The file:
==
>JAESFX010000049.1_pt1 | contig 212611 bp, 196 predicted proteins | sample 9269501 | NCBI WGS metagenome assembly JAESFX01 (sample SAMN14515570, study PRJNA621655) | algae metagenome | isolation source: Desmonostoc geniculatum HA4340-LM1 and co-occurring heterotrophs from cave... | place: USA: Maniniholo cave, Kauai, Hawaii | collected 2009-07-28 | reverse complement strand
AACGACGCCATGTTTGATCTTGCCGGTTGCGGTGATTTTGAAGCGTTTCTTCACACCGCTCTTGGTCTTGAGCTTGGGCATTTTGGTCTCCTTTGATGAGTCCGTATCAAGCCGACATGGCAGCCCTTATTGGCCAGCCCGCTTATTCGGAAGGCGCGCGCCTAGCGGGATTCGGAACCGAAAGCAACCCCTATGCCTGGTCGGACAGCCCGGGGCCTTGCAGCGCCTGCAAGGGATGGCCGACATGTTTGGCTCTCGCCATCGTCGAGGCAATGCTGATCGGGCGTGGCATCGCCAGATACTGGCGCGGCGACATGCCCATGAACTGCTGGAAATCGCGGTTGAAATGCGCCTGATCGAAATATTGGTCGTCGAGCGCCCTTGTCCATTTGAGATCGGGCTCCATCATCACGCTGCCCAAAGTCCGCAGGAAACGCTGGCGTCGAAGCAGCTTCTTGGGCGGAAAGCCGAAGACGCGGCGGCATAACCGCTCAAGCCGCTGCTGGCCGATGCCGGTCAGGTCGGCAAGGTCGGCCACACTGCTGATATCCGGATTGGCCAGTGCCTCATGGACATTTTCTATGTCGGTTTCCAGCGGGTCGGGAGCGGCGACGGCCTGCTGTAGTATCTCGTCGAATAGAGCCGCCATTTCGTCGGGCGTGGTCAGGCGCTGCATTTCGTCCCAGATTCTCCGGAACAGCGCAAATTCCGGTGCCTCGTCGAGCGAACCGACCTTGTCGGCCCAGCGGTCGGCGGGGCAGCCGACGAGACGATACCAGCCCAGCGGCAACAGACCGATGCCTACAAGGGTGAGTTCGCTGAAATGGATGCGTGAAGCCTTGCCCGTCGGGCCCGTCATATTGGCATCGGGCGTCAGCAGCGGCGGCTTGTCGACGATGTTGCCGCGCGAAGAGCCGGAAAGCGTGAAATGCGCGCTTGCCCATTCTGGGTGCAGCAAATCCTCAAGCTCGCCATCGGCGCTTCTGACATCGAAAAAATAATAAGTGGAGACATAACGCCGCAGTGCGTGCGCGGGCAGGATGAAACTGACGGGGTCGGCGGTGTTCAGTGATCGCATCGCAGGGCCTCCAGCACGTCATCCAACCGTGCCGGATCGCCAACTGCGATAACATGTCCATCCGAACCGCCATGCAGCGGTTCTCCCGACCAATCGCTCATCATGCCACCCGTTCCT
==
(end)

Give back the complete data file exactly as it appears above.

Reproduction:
>JAESFX010000049.1_pt1 | contig 212611 bp, 196 predicted proteins | sample 9269501 | NCBI WGS metagenome assembly JAESFX01 (sample SAMN14515570, study PRJNA621655) | algae metagenome | isolation source: Desmonostoc geniculatum HA4340-LM1 and co-occurring heterotrophs from cave... | place: USA: Maniniholo cave, Kauai, Hawaii | collected 2009-07-28 | reverse complement strand
AACGACGCCATGTTTGATCTTGCCGGTTGCGGTGATTTTGAAGCGTTTCTTCACACCGCTCTTGGTCTTGAGCTTGGGCATTTTGGTCTCCTTTGATGAGTCCGTATCAAGCCGACATGGCAGCCCTTATTGGCCAGCCCGCTTATTCGGAAGGCGCGCGCCTAGCGGGATTCGGAACCGAAAGCAACCCCTATGCCTGGTCGGACAGCCCGGGGCCTTGCAGCGCCTGCAAGGGATGGCCGACATGTTTGGCTCTCGCCATCGTCGAGGCAATGCTGATCGGGCGTGGCATCGCCAGATACTGGCGCGGCGACATGCCCATGAACTGCTGGAAATCGCGGTTGAAATGCGCCTGATCGAAATATTGGTCGTCGAGCGCCCTTGTCCATTTGAGATCGGGCTCCATCATCACGCTGCCCAAAGTCCGCAGGAAACGCTGGCGTCGAAGCAGCTTCTTGGGCGGAAAGCCGAAGACGCGGCGGCATAACCGCTCAAGCCGCTGCTGGCCGATGCCGGTCAGGTCGGCAAGGTCGGCCACACTGCTGATATCCGGATTGGCCAGTGCCTCATGGACATTTTCTATGTCGGTTTCCAGCGGGTCGGGAGCGGCGACGGCCTGCTGTAGTATCTCGTCGAATAGAGCCGCCATTTCGTCGGGCGTGGTCAGGCGCTGCATTTCGTCCCAGATTCTCCGGAACAGCGCAAATTCCGGTGCCTCGTCGAGCGAACCGACCTTGTCGGCCCAGCGGTCGGCGGGGCAGCCGACGAGACGATACCAGCCCAGCGGCAACAGACCGATGCCTACAAGGGTGAGTTCGCTGAAATGGATGCGTGAAGCCTTGCCCGTCGGGCCCGTCATATTGGCATCGGGCGTCAGCAGCGGCGGCTTGTCGACGATGTTGCCGCGCGAAGAGCCGGAAAGCGTGAAATGCGCGCTTGCCCATTCTGGGTGCAGCAAATCCTCAAGCTCGCCATCGGCGCTTCTGACATCGAAAAAATAATAAGTGGAGACATAACGCCGCAGTGCGTGCGCGGGCAGGATGAAACTGACGGGGTCGGCGGTGTTCAGTGATCGCATCGCAGGGCCTCCAGCACGTCATCCAACCGTGCCGGATCGCCAACTGCGATAACATGTCCATCCGAACCGCCATGCAGCGGTTCTCCCGACCAATCGCTCATCATGCCACCCGTTCCT